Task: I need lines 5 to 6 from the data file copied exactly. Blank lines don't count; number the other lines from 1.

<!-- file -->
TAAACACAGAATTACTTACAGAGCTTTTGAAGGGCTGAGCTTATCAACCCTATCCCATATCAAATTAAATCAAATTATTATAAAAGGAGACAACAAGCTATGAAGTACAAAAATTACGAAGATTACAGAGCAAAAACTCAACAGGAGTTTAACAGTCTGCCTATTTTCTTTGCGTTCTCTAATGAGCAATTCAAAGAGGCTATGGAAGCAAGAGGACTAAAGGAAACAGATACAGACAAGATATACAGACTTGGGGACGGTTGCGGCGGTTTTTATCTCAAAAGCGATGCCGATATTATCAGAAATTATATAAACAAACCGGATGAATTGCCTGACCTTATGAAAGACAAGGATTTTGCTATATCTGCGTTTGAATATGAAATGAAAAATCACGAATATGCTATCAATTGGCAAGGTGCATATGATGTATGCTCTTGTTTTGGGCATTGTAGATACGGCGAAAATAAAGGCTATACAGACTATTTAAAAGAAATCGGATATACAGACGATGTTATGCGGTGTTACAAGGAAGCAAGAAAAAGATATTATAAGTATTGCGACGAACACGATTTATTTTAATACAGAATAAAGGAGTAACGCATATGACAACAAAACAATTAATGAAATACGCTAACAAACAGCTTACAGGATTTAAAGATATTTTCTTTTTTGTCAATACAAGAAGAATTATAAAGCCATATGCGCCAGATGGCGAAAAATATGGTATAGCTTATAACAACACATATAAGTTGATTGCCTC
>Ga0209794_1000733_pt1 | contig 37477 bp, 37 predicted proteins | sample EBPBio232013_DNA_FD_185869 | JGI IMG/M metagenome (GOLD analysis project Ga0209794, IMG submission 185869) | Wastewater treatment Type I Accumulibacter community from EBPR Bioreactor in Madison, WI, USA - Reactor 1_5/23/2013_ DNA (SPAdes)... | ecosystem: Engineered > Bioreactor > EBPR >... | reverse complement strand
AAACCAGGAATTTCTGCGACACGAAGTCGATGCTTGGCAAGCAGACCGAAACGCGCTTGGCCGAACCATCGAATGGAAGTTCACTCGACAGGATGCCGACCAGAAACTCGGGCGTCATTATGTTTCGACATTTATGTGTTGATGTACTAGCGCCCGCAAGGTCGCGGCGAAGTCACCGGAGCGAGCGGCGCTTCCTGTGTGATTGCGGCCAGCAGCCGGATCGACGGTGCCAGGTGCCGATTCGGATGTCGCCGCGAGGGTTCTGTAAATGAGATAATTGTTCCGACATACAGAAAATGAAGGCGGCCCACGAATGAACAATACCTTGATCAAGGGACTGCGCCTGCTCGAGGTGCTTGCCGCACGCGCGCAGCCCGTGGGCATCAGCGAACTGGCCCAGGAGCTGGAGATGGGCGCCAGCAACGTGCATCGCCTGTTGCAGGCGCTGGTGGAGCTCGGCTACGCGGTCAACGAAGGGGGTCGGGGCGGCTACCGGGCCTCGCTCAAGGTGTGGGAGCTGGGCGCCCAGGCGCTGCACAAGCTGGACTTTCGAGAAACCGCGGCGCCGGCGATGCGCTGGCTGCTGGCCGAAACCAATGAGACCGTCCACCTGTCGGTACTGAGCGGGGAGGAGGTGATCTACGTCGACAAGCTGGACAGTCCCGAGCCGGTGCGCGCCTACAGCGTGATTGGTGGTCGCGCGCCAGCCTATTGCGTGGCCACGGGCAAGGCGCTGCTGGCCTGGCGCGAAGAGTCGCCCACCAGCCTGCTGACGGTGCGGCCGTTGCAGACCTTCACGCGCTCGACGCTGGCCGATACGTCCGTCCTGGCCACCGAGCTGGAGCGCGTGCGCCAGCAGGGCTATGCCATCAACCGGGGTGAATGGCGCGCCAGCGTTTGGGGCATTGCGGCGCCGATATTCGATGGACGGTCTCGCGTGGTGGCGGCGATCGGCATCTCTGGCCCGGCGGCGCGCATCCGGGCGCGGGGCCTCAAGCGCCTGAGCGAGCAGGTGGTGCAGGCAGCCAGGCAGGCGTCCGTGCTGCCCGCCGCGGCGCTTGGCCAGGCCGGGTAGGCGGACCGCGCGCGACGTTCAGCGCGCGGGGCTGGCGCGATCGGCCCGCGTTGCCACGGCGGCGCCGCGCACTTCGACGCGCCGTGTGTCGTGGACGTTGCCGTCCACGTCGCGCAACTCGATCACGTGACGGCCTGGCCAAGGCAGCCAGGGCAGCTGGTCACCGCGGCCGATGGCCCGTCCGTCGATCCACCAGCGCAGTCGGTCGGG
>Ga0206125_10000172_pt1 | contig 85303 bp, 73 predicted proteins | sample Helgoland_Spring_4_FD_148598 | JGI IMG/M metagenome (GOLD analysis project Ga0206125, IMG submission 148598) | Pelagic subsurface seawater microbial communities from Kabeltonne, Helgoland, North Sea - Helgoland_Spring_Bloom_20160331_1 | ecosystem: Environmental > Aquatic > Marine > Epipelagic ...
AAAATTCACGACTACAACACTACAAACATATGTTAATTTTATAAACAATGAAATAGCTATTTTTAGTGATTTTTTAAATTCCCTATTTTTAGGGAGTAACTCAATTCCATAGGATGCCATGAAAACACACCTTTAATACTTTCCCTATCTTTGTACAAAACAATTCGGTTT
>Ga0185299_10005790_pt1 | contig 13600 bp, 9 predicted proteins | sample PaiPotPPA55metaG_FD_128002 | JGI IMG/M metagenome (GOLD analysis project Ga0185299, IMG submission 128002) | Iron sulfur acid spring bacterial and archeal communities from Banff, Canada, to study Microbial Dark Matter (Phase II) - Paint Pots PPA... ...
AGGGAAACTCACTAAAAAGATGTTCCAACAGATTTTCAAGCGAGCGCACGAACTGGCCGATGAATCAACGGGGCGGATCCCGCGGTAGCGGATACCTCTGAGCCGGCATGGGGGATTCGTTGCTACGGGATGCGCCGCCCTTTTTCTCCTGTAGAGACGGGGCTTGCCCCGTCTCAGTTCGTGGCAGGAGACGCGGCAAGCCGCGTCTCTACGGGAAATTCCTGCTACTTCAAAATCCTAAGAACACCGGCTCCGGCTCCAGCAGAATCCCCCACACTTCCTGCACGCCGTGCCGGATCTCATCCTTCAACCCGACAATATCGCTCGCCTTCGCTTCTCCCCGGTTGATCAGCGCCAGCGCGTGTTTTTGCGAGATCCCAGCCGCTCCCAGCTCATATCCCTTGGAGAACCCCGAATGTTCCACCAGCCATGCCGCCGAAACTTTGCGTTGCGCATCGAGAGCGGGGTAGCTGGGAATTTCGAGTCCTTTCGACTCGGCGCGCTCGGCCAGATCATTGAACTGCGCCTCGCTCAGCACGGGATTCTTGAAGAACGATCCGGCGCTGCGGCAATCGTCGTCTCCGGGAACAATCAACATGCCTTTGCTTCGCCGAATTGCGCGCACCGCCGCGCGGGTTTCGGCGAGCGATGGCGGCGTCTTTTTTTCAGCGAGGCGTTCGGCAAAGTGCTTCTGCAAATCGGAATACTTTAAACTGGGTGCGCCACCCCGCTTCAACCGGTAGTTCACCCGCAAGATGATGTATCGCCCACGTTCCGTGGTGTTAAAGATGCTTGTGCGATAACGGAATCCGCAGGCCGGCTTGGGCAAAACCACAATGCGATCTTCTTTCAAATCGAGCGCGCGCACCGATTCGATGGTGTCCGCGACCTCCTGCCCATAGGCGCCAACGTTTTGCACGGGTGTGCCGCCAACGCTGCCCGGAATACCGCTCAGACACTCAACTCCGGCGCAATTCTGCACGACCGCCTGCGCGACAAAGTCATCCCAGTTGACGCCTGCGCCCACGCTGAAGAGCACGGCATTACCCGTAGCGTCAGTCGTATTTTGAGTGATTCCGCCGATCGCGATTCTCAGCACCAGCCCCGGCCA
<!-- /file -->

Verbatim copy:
AAAATTCACGACTACAACACTACAAACATATGTTAATTTTATAAACAATGAAATAGCTATTTTTAGTGATTTTTTAAATTCCCTATTTTTAGGGAGTAACTCAATTCCATAGGATGCCATGAAAACACACCTTTAATACTTTCCCTATCTTTGTACAAAACAATTCGGTTT
>Ga0185299_10005790_pt1 | contig 13600 bp, 9 predicted proteins | sample PaiPotPPA55metaG_FD_128002 | JGI IMG/M metagenome (GOLD analysis project Ga0185299, IMG submission 128002) | Iron sulfur acid spring bacterial and archeal communities from Banff, Canada, to study Microbial Dark Matter (Phase II) - Paint Pots PPA... ...